Supply chain reliability

Supply chain reliability is the aptitude of a supply chain system or component to accomplish its obligatory functions under stated circumstances for a specified period.42 The reliability of the supply chain emphasises whether the correct product gets to the proper place, in the right amount, at the scheduled time, using suitable documents and to the right consumer.43 Within South Africa, the reliability of most supply chains is limited by factors such as ongoing electricity power shortages, vandalism on critical infrastructure such as railways, political unrest and disasters such as the 2021 KwaZulu-Natal flooding and COVID-19.45,46,47 To improve the reliability of their supply chains, manufacturing SMEs should improve their supply chain structures, inventory control policies and information sharing and focus more on customer demand.48

Supply chain responsiveness

Supply chain responsiveness refers to the swiftness of the supply chain process and the degree to which it meets the varying needs of customers regarding their demand and response to other supply chain matters in the dynamic business setting.49 It includes the ability of a supply chain to respond to changes in the market.44 The changes relate to inter alia lead times, demand for new, varied and innovative products, and market volatilities.49 Responsiveness enables firms to readjust their resources fast and effectively in producing varied levels and combinations of outputs to satisfy customer needs and adapt to environmental changes.24 It, therefore, enables manufacturers to reduce risk.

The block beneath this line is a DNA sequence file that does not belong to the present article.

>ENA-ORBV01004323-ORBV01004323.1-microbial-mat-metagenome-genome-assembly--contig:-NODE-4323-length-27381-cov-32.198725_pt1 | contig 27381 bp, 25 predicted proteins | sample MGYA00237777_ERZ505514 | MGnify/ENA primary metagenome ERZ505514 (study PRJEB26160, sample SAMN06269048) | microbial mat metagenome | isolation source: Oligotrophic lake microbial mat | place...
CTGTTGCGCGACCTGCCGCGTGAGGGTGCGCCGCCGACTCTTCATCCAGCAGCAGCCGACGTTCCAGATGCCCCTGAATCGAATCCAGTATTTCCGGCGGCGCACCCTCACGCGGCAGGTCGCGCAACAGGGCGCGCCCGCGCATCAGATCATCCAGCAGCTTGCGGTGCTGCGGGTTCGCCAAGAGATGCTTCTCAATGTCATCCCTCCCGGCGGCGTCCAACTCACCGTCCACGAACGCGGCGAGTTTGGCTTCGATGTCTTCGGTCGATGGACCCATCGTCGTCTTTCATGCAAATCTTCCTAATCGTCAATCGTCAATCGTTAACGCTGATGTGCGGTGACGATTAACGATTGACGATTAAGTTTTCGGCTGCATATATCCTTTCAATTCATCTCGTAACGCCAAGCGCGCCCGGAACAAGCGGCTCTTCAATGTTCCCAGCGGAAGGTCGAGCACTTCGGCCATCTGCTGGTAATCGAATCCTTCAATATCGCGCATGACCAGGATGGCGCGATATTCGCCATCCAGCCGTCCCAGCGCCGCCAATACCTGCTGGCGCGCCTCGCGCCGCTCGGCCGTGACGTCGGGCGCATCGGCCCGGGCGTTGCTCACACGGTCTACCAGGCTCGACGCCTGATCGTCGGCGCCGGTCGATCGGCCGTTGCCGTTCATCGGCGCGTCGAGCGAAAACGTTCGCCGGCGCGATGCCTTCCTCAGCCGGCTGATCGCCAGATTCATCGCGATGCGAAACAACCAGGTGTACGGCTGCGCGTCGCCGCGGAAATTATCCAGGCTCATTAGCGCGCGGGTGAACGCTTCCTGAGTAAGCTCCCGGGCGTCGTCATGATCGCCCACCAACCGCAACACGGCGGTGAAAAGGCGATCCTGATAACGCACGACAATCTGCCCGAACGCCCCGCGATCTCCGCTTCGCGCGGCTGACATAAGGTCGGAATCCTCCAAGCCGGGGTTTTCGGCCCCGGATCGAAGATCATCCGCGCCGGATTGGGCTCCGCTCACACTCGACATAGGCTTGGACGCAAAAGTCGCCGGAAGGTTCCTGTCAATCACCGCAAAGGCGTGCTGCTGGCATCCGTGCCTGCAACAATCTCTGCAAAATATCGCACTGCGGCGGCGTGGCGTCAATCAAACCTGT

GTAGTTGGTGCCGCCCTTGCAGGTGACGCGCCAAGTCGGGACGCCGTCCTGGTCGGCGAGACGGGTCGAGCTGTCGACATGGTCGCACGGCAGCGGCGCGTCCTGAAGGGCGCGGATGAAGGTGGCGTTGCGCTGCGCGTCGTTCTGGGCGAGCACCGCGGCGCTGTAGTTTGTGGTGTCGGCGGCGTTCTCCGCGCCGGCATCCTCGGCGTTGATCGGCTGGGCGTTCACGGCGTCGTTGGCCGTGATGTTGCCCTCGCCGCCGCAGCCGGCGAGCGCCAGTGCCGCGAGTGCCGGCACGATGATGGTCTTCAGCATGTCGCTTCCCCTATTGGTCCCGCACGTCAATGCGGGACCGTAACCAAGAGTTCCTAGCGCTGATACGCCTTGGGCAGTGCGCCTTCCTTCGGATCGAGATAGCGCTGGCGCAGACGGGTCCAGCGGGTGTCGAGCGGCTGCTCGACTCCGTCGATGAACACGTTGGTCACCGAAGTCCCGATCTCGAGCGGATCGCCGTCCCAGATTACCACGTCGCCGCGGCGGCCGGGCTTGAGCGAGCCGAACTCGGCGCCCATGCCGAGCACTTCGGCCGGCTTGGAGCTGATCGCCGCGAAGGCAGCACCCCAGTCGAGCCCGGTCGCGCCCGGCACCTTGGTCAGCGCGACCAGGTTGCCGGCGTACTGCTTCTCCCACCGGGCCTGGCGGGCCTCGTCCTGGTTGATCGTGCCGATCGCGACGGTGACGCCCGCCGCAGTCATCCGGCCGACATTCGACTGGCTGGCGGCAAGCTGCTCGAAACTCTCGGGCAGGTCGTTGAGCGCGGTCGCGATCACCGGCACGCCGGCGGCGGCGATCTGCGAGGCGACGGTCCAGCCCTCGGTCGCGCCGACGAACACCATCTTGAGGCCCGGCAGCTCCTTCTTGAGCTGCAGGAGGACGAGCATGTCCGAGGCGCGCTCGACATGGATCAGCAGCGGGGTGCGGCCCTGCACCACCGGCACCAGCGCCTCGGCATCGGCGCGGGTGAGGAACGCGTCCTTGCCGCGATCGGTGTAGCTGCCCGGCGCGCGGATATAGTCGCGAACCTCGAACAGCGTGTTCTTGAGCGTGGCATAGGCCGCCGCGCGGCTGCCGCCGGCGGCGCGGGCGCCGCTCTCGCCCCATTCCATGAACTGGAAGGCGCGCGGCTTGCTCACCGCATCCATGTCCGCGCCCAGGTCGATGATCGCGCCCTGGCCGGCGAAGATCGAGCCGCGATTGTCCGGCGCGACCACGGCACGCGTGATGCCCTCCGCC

Research model and hypotheses

The research model considered in the study is presented in Figure 1. It consists of four predictor constructs (II, IS, IM and IC), SCE as the mediator and SCR as the outcome variable consisting of four measurements (SCA, SCRL, SCC and SCR).

FIGURE 1: Conceptual framework.

Transformational leadership and supply chain execution